The number of homeless veterans in Kentucky has increased in recent years, a new report says.
Numbers released Thursday by the Kentucky Housing Corporation show the number of homeless veterans jumped 37 percent in the last four years. The report indicates that the higher numbers are in part a result of troop withdrawals in the wars in Iraq and Afghanistan, beginning in 2009, as well as an increased effort by various organizations to count homeless veterans.
The proportion of veterans in the overall homeless population in Kentucky increased this year as well, to greater than 10 percent.
If the trend continues, the report warns, Kentucky will be among the top 10 states for veteran homelessness.
In a statement accompanying the report’s release, KHC executive director Richard McQuady connected the ability to accurately deduce the size of the problem to efforts that seek to treat it.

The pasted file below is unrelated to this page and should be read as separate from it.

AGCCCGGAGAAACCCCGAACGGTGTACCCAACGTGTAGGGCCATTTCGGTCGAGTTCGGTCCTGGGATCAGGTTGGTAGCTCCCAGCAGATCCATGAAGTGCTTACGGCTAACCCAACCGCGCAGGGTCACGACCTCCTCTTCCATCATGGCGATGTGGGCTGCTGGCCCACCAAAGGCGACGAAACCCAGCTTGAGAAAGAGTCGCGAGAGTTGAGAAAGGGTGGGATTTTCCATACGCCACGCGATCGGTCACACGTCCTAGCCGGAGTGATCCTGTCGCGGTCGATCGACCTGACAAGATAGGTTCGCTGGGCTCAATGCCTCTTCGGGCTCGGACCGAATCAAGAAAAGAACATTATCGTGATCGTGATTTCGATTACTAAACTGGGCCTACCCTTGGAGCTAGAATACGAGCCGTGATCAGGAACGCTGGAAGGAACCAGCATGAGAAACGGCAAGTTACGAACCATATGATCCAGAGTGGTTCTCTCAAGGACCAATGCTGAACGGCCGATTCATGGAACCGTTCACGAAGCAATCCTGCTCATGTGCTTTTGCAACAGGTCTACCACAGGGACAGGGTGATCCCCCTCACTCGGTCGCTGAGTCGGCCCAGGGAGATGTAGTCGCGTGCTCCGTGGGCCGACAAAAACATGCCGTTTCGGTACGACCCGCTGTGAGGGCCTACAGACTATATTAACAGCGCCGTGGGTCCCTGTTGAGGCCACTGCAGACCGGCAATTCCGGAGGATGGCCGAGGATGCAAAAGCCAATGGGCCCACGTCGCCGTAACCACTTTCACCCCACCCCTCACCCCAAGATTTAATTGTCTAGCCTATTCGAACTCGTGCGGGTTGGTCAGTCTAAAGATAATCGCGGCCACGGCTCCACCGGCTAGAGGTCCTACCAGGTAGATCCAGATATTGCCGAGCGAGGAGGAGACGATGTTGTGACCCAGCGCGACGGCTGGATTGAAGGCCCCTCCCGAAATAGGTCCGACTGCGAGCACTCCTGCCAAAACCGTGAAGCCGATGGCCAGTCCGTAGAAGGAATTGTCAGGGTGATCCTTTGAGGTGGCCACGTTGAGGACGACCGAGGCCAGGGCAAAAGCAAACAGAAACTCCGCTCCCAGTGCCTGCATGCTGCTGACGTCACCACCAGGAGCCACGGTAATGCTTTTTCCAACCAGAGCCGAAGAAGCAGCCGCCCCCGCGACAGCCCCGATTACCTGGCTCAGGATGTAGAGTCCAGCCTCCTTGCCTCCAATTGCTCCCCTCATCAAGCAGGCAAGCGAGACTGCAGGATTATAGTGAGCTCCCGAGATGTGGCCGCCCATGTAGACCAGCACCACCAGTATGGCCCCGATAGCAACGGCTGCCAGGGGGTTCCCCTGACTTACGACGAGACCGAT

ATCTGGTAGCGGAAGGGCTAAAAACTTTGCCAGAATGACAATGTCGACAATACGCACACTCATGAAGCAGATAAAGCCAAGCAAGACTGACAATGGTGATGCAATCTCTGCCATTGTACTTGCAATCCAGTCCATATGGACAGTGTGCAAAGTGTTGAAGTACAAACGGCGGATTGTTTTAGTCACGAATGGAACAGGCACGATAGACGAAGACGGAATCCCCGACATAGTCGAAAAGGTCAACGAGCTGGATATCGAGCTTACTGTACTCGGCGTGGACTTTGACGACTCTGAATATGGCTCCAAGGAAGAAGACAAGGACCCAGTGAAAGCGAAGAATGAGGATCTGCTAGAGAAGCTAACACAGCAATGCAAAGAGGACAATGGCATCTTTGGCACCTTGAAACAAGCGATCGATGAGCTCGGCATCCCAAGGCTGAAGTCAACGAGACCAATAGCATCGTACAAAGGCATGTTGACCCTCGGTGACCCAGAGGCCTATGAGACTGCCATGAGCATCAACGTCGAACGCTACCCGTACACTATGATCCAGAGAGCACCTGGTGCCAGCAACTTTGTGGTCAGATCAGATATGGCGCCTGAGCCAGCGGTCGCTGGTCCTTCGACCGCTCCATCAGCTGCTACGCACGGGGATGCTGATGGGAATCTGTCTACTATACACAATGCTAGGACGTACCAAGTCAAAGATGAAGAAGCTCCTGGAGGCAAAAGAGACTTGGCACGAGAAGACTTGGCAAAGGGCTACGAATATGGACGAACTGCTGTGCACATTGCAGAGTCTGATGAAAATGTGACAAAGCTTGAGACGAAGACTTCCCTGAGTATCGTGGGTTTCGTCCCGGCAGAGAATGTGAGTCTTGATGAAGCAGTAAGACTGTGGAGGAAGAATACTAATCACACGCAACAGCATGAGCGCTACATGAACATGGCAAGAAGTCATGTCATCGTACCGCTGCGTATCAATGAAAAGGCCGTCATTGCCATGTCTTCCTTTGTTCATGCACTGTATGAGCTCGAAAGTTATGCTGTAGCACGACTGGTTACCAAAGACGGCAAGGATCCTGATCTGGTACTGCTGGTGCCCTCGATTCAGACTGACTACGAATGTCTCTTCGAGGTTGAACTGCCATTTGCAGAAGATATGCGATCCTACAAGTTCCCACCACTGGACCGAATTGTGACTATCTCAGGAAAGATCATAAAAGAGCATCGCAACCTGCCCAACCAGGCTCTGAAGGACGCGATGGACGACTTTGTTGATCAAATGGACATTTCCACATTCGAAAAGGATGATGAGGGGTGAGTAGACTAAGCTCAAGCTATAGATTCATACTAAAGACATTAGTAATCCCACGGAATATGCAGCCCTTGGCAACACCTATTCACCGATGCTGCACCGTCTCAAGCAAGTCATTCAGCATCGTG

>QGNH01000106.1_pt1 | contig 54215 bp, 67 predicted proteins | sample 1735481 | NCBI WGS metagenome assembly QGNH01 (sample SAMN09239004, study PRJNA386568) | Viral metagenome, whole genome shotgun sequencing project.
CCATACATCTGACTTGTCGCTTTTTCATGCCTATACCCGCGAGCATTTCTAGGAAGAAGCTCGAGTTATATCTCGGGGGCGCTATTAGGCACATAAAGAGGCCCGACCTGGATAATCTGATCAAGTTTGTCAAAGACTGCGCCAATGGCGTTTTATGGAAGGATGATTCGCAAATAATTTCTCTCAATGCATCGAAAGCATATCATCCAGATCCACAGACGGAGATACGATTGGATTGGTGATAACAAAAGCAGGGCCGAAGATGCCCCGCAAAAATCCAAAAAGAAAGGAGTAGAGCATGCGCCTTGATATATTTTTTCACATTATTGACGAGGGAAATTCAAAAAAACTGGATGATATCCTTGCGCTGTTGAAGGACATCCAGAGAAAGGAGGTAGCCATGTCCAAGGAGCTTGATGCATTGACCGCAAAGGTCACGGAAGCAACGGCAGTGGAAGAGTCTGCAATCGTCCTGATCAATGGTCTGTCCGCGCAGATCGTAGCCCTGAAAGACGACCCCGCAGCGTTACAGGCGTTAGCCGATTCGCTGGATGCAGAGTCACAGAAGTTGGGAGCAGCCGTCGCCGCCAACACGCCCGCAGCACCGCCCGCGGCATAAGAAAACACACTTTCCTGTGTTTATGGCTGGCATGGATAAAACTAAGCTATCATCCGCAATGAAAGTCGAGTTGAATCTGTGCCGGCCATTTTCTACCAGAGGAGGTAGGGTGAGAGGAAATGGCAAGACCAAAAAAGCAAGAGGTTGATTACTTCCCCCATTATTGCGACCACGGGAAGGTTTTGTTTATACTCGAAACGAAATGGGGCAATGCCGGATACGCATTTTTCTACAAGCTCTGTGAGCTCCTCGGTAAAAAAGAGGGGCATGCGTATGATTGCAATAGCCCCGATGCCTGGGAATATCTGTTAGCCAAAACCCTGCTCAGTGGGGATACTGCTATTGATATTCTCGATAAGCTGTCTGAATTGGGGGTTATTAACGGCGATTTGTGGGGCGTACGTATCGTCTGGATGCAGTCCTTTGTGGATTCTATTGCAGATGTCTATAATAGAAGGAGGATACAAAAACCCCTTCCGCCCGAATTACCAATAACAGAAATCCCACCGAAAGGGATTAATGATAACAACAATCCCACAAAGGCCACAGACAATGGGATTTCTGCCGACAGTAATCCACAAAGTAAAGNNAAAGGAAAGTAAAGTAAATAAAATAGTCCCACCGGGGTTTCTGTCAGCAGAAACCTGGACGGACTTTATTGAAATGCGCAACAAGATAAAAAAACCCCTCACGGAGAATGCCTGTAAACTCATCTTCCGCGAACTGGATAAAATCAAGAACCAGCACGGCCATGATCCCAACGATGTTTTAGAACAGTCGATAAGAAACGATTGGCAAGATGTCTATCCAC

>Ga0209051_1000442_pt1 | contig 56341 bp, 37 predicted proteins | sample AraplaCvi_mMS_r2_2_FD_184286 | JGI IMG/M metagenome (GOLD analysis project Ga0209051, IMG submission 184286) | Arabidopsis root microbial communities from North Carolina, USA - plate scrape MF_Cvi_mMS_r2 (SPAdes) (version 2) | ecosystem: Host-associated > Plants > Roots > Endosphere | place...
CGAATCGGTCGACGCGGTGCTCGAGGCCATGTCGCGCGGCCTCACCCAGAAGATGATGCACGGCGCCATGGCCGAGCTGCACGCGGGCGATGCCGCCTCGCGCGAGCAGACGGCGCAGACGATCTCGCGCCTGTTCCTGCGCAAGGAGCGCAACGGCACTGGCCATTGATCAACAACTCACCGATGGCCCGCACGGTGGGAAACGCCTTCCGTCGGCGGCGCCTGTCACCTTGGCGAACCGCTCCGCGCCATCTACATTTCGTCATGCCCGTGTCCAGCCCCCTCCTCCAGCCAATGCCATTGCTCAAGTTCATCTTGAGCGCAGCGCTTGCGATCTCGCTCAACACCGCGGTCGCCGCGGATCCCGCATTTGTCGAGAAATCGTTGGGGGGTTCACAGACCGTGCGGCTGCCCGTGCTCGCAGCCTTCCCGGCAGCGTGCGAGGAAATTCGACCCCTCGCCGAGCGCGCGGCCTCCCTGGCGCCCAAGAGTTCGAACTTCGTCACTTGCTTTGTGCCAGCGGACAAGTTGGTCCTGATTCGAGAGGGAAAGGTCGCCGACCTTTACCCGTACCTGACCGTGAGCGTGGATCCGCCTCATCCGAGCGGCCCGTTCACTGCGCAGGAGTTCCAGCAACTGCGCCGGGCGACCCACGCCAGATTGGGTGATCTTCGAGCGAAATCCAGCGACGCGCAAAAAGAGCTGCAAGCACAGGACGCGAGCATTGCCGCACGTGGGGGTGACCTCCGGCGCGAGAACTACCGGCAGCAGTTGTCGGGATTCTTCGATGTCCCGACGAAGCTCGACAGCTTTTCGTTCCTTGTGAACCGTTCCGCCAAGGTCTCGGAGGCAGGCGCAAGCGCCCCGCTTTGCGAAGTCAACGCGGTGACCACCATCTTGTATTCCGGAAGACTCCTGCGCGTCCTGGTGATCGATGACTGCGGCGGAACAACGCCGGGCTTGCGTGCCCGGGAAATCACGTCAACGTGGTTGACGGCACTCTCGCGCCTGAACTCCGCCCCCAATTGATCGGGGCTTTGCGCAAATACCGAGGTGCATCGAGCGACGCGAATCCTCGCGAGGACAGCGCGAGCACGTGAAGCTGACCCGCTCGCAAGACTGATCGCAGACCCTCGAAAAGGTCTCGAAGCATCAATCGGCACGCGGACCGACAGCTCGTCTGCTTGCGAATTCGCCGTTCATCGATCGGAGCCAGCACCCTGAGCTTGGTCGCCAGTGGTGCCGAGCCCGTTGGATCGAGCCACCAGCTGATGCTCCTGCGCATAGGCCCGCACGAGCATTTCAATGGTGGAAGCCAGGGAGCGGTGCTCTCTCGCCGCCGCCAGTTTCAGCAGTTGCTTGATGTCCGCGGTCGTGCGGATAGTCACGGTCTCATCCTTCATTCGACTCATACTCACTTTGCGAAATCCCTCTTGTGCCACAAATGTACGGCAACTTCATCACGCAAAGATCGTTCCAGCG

“The increased efforts by our partners and staff who work to ensure those who fought for our country are cared for are shown by this increase in numbers,” McQuady said. “With all of us working together, we can find new and better ways to meet this important need.”
In 2009, President Obama announced an initiative with the U.S. Department of Veterans Affairs that would seek to eradicate veteran homelessness nationwide by 2015.
The KHC report also found that homeless veterans in Kentucky continue to suffer from a higher proportion of mental health and substance abuse issues—including post-traumatic stress disorder—than other homeless sub-populations.
The full KHC report can be found here.